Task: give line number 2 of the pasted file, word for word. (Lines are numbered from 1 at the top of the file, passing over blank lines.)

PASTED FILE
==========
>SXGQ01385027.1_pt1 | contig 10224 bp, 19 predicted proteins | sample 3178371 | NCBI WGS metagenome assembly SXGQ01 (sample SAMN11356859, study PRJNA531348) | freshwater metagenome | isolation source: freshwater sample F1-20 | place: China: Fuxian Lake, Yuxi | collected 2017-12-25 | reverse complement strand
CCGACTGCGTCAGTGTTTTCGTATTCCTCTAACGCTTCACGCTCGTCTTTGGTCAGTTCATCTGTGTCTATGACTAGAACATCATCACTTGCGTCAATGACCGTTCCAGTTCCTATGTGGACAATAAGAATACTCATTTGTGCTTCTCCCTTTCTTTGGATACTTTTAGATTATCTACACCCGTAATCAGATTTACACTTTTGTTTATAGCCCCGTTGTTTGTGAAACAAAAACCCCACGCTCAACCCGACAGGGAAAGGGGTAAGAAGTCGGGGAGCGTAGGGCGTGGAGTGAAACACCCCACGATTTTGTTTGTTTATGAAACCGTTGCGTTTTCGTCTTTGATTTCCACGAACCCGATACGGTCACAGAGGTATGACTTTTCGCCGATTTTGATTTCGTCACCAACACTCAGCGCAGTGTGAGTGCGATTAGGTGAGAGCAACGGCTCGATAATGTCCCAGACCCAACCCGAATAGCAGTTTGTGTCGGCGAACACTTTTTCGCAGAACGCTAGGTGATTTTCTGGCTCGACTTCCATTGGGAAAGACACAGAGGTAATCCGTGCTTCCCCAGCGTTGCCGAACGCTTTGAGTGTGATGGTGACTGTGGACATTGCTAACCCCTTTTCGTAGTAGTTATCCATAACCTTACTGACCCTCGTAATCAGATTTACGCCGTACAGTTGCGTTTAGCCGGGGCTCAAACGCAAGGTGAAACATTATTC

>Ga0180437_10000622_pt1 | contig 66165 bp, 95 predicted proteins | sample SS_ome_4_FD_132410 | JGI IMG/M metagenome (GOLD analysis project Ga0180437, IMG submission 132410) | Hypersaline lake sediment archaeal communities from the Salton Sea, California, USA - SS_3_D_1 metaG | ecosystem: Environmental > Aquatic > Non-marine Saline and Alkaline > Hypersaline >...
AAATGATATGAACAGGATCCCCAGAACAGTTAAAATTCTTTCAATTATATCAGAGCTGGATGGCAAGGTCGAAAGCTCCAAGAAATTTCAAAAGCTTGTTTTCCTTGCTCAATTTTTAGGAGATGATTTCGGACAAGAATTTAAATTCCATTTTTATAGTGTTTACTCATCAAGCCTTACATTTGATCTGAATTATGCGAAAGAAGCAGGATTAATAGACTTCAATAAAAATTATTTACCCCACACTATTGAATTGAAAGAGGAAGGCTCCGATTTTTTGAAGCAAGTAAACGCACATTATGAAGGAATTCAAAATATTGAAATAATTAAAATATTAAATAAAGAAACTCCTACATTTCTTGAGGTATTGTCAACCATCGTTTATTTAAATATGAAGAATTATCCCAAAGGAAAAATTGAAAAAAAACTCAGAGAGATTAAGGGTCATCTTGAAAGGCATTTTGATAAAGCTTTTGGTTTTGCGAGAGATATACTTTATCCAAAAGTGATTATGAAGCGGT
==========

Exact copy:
CCGACTGCGTCAGTGTTTTCGTATTCCTCTAACGCTTCACGCTCGTCTTTGGTCAGTTCATCTGTGTCTATGACTAGAACATCATCACTTGCGTCAATGACCGTTCCAGTTCCTATGTGGACAATAAGAATACTCATTTGTGCTTCTCCCTTTCTTTGGATACTTTTAGATTATCTACACCCGTAATCAGATTTACACTTTTGTTTATAGCCCCGTTGTTTGTGAAACAAAAACCCCACGCTCAACCCGACAGGGAAAGGGGTAAGAAGTCGGGGAGCGTAGGGCGTGGAGTGAAACACCCCACGATTTTGTTTGTTTATGAAACCGTTGCGTTTTCGTCTTTGATTTCCACGAACCCGATACGGTCACAGAGGTATGACTTTTCGCCGATTTTGATTTCGTCACCAACACTCAGCGCAGTGTGAGTGCGATTAGGTGAGAGCAACGGCTCGATAATGTCCCAGACCCAACCCGAATAGCAGTTTGTGTCGGCGAACACTTTTTCGCAGAACGCTAGGTGATTTTCTGGCTCGACTTCCATTGGGAAAGACACAGAGGTAATCCGTGCTTCCCCAGCGTTGCCGAACGCTTTGAGTGTGATGGTGACTGTGGACATTGCTAACCCCTTTTCGTAGTAGTTATCCATAACCTTACTGACCCTCGTAATCAGATTTACGCCGTACAGTTGCGTTTAGCCGGGGCTCAAACGCAAGGTGAAACATTATTC